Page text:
An Open letter to Beebe Medical Center

We celebrate the news of Beebe Medical Center’s Distinguished Hospital Award for Clinical Excellence and applaud your current health initiatives to make Sussex County one of the healthiest in the nation.  Despite these accolades, there remains an issue of great concern.

Beebe Medical Center has demonstrated in its treatment of patients that it does not recognize the critical connection between diet and chronic diseases even though it is an established fact that cardiovascular disease, obesity, diabetes and some forms of cancer can be prevented and even reversed by dietary change. 

We are a group of residents of Sussex County Delaware who have discovered what has been known but largely ignored for decades--that diet has a dramatic impact on health. Following Bill Clinton’s example, many of us are choosing to eat a Plant-Based Diet rather than the Standard American Diet of meat, dairy, sugar, white flour and oil.  The results have been phenomenal:  dramatic weight loss, lowered blood pressure and cholesterol, elimination of medications and increased energy.  These extraordinary results are being obtained across the nation as more and more individuals take charge of their own health through dietary change.

We need and support our community hospital and its medical staff and employees. But to make Sussex one of the healthiest counties in the nation, we believe that nutritional education toward dietary change is vital--for patients, for medical staff and for the community. We urge the introduction of intensive and sustained nutritional counseling as an essential component in the hospital’s standard of care.  To this end we advocate hospital-wide nutritional education and support for all medical staff and employees. Ideally, community nutritional education and support would follow.

We realize that dietary change is not easy, but it is vitally important in the achievement and maintenance of good health.  Without such change the efforts of Beebe Medical Center to improve the health of Sussex County residents can never be more than marginally effective.

We stand ready to help Beebe Medical Center bring dietary change and good health to the residents of our extended community.


Dorothy P. Greet                                                                                      28 January 2013

Kathleen Baker, Rehoboth Beach               Ruth M. Barnett, Lewes
Rich Barry, Millsboro                                   Sue Barry, Millsboro
Linda Blumner, Lewes                                  Sue A. Brown, Rehoboth Beach
Brenda Butterfield, Rehoboth Beach           Carmela Coleman, Rehoboth Beach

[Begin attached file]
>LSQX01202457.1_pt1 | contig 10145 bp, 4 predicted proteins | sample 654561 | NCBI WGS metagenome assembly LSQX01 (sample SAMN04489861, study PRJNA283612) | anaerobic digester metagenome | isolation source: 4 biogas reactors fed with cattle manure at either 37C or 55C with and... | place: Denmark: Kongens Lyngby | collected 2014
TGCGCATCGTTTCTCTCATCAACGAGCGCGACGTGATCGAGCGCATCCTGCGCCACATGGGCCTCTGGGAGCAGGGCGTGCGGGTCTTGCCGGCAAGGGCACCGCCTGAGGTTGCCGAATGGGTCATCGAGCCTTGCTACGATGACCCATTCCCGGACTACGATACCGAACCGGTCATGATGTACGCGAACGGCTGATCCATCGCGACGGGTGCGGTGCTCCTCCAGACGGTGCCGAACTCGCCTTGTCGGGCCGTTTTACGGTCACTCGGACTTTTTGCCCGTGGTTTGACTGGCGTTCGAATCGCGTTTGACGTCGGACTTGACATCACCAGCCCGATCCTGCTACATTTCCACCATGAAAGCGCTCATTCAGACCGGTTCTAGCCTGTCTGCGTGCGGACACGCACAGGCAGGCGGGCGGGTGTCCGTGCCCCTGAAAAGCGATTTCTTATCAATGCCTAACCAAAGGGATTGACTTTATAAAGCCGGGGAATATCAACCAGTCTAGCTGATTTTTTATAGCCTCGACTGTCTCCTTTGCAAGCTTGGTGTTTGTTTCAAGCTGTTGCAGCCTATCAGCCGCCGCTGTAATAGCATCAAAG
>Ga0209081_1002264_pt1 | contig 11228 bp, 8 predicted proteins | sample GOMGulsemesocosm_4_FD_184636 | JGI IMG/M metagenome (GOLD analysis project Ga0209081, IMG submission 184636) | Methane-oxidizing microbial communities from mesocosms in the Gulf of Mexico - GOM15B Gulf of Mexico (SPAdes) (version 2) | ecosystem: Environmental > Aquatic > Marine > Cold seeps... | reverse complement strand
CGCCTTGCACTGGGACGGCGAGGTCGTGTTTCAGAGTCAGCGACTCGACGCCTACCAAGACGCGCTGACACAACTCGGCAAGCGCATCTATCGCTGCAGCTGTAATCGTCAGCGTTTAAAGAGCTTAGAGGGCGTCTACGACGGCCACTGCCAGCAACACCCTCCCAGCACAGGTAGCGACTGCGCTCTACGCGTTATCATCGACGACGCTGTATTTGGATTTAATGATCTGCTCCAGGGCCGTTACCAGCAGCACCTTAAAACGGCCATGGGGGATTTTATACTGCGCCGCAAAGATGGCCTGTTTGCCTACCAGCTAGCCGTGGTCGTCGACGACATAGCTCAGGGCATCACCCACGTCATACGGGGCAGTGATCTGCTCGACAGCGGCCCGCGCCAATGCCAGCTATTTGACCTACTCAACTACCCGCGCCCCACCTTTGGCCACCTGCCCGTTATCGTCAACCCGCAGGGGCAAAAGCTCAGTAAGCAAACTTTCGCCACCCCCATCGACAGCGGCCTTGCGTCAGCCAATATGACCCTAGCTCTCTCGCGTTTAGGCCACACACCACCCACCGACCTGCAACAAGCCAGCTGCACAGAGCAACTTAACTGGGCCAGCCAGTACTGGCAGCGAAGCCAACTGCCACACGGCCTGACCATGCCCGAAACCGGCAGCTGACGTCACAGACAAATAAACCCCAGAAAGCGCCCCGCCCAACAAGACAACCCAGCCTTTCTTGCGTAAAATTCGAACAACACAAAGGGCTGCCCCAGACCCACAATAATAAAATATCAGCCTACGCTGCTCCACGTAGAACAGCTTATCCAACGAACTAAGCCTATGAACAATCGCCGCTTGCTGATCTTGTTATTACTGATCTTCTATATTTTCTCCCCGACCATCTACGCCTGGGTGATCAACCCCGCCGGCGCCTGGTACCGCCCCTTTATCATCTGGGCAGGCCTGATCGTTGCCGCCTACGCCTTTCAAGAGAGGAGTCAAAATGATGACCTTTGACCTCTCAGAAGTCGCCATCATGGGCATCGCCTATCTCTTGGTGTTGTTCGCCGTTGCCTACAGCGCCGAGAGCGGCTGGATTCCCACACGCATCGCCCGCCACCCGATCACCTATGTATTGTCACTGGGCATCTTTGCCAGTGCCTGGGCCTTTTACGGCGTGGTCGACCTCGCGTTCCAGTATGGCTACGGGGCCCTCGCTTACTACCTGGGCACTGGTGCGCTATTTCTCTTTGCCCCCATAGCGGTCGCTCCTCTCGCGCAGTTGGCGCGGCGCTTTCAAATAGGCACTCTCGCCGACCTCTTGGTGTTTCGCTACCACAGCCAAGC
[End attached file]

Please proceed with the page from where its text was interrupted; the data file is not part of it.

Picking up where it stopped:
John V. Coleman, Rehoboth Beach              Mel Dole, Clarksville
Barb Donelan, Lewes                                    Rita M. Zassenhaus Dubow, Millville
Denise Emery, Lewes                                    Janice Erich, Lewes
Bill Fintel, Lewes                                           Sally W. Fintel, Lewes
Bob Gallagher, Lewes                                   June Gallagher, Lewes
Susan Goudy, Rehoboth Beach                     David L. Greer, Lewes
Rachel Grier-Reynolds, Lewes                     Gretchen Hanson, Rehoboth Beach
Patricia Haddock, Georgetown                     Mary Harris, Lewes
Gail Hauswirth, Lewes                                   Diane Issel, Lewes
Cindy Johnson, Rehoboth Beach                   Clarissa Johnson, Lewes
Keith V. Kiernan, Lewes                                Barbee Kiker, Rehoboth Beach
John Kiker, Rehoboth Beach                         Janet Koch, Rehoboth Beach
Gerald A. Lechliter, Lewes                            Leslie Lantz, Clarksville
Polly Magargal, Lewes                                   Chuck Mezger, Lewes
Rob Morgan, Lewes                                       Barbara Mullin, Lewes
Joyce Pepper, Georgetown                             Edith Shanahan, Lewes
Elaine S. Simmerman, Lewes                          Rosanne Smith, Rehoboth Beach
JoAnn Szczepkowski, Rehoboth Beach          Don Szczepkowski, Rehoboth Beach
Judy K. Turner, Rehoboth Beach                   Eileen VanDyke, Long Neck
Thomas F. Warner, Bethany Beach               Philip P. Wheeler, Millsboro
Caryl Ekirch Williams, Lewes                        George B. Williams, Lewes
Kit Zak, Lewes                                                Johanna Barbati, Lewes